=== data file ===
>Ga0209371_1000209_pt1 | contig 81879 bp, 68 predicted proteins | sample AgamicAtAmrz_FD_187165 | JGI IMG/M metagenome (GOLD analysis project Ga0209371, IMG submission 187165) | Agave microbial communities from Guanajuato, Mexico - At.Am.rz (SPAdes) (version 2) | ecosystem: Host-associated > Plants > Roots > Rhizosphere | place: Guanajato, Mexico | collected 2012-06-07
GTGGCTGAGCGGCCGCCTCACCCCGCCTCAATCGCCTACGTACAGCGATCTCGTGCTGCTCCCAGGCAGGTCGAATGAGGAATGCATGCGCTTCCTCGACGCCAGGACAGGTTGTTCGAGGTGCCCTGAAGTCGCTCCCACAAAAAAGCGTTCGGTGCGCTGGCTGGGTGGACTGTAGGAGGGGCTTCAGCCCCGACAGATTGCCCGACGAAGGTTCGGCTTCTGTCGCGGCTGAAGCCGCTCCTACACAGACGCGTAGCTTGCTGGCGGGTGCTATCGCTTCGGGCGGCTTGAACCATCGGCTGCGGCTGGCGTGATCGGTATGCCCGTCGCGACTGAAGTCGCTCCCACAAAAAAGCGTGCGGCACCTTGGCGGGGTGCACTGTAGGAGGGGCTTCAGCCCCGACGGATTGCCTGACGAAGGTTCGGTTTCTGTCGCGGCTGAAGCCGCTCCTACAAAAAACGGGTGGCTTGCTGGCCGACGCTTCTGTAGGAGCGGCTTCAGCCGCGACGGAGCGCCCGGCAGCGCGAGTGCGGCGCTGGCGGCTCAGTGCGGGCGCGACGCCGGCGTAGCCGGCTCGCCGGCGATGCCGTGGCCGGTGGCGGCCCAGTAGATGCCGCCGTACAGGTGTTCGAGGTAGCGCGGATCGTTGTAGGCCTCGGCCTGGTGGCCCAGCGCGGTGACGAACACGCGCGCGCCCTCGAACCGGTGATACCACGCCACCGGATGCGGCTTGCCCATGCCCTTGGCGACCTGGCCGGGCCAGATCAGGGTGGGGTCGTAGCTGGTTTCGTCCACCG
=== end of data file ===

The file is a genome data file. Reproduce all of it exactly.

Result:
>Ga0209371_1000209_pt1 | contig 81879 bp, 68 predicted proteins | sample AgamicAtAmrz_FD_187165 | JGI IMG/M metagenome (GOLD analysis project Ga0209371, IMG submission 187165) | Agave microbial communities from Guanajuato, Mexico - At.Am.rz (SPAdes) (version 2) | ecosystem: Host-associated > Plants > Roots > Rhizosphere | place: Guanajato, Mexico | collected 2012-06-07
GTGGCTGAGCGGCCGCCTCACCCCGCCTCAATCGCCTACGTACAGCGATCTCGTGCTGCTCCCAGGCAGGTCGAATGAGGAATGCATGCGCTTCCTCGACGCCAGGACAGGTTGTTCGAGGTGCCCTGAAGTCGCTCCCACAAAAAAGCGTTCGGTGCGCTGGCTGGGTGGACTGTAGGAGGGGCTTCAGCCCCGACAGATTGCCCGACGAAGGTTCGGCTTCTGTCGCGGCTGAAGCCGCTCCTACACAGACGCGTAGCTTGCTGGCGGGTGCTATCGCTTCGGGCGGCTTGAACCATCGGCTGCGGCTGGCGTGATCGGTATGCCCGTCGCGACTGAAGTCGCTCCCACAAAAAAGCGTGCGGCACCTTGGCGGGGTGCACTGTAGGAGGGGCTTCAGCCCCGACGGATTGCCTGACGAAGGTTCGGTTTCTGTCGCGGCTGAAGCCGCTCCTACAAAAAACGGGTGGCTTGCTGGCCGACGCTTCTGTAGGAGCGGCTTCAGCCGCGACGGAGCGCCCGGCAGCGCGAGTGCGGCGCTGGCGGCTCAGTGCGGGCGCGACGCCGGCGTAGCCGGCTCGCCGGCGATGCCGTGGCCGGTGGCGGCCCAGTAGATGCCGCCGTACAGGTGTTCGAGGTAGCGCGGATCGTTGTAGGCCTCGGCCTGGTGGCCCAGCGCGGTGACGAACACGCGCGCGCCCTCGAACCGGTGATACCACGCCACCGGATGCGGCTTGCCCATGCCCTTGGCGACCTGGCCGGGCCAGATCAGGGTGGGGTCGTAGCTGGTTTCGTCCACCG